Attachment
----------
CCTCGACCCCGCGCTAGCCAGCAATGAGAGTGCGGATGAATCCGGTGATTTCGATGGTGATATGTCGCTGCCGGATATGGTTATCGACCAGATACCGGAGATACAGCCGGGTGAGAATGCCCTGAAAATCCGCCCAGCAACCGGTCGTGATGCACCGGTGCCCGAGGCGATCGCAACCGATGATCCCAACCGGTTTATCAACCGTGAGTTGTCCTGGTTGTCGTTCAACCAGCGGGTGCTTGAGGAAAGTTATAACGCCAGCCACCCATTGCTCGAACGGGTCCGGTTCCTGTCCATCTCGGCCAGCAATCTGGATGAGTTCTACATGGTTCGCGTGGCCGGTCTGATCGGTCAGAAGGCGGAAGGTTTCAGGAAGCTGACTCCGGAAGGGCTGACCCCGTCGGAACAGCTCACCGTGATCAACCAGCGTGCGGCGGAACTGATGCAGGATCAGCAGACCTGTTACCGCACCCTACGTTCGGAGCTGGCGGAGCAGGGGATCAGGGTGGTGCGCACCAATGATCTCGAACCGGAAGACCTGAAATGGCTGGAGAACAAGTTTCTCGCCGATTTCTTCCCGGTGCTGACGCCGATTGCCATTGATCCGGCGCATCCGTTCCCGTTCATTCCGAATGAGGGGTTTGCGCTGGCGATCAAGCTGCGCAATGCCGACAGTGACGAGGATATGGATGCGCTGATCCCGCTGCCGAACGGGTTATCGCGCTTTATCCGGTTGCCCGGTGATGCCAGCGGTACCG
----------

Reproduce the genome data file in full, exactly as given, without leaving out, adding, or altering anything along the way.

CCTCGACCCCGCGCTAGCCAGCAATGAGAGTGCGGATGAATCCGGTGATTTCGATGGTGATATGTCGCTGCCGGATATGGTTATCGACCAGATACCGGAGATACAGCCGGGTGAGAATGCCCTGAAAATCCGCCCAGCAACCGGTCGTGATGCACCGGTGCCCGAGGCGATCGCAACCGATGATCCCAACCGGTTTATCAACCGTGAGTTGTCCTGGTTGTCGTTCAACCAGCGGGTGCTTGAGGAAAGTTATAACGCCAGCCACCCATTGCTCGAACGGGTCCGGTTCCTGTCCATCTCGGCCAGCAATCTGGATGAGTTCTACATGGTTCGCGTGGCCGGTCTGATCGGTCAGAAGGCGGAAGGTTTCAGGAAGCTGACTCCGGAAGGGCTGACCCCGTCGGAACAGCTCACCGTGATCAACCAGCGTGCGGCGGAACTGATGCAGGATCAGCAGACCTGTTACCGCACCCTACGTTCGGAGCTGGCGGAGCAGGGGATCAGGGTGGTGCGCACCAATGATCTCGAACCGGAAGACCTGAAATGGCTGGAGAACAAGTTTCTCGCCGATTTCTTCCCGGTGCTGACGCCGATTGCCATTGATCCGGCGCATCCGTTCCCGTTCATTCCGAATGAGGGGTTTGCGCTGGCGATCAAGCTGCGCAATGCCGACAGTGACGAGGATATGGATGCGCTGATCCCGCTGCCGAACGGGTTATCGCGCTTTATCCGGTTGCCCGGTGATGCCAGCGGTACCG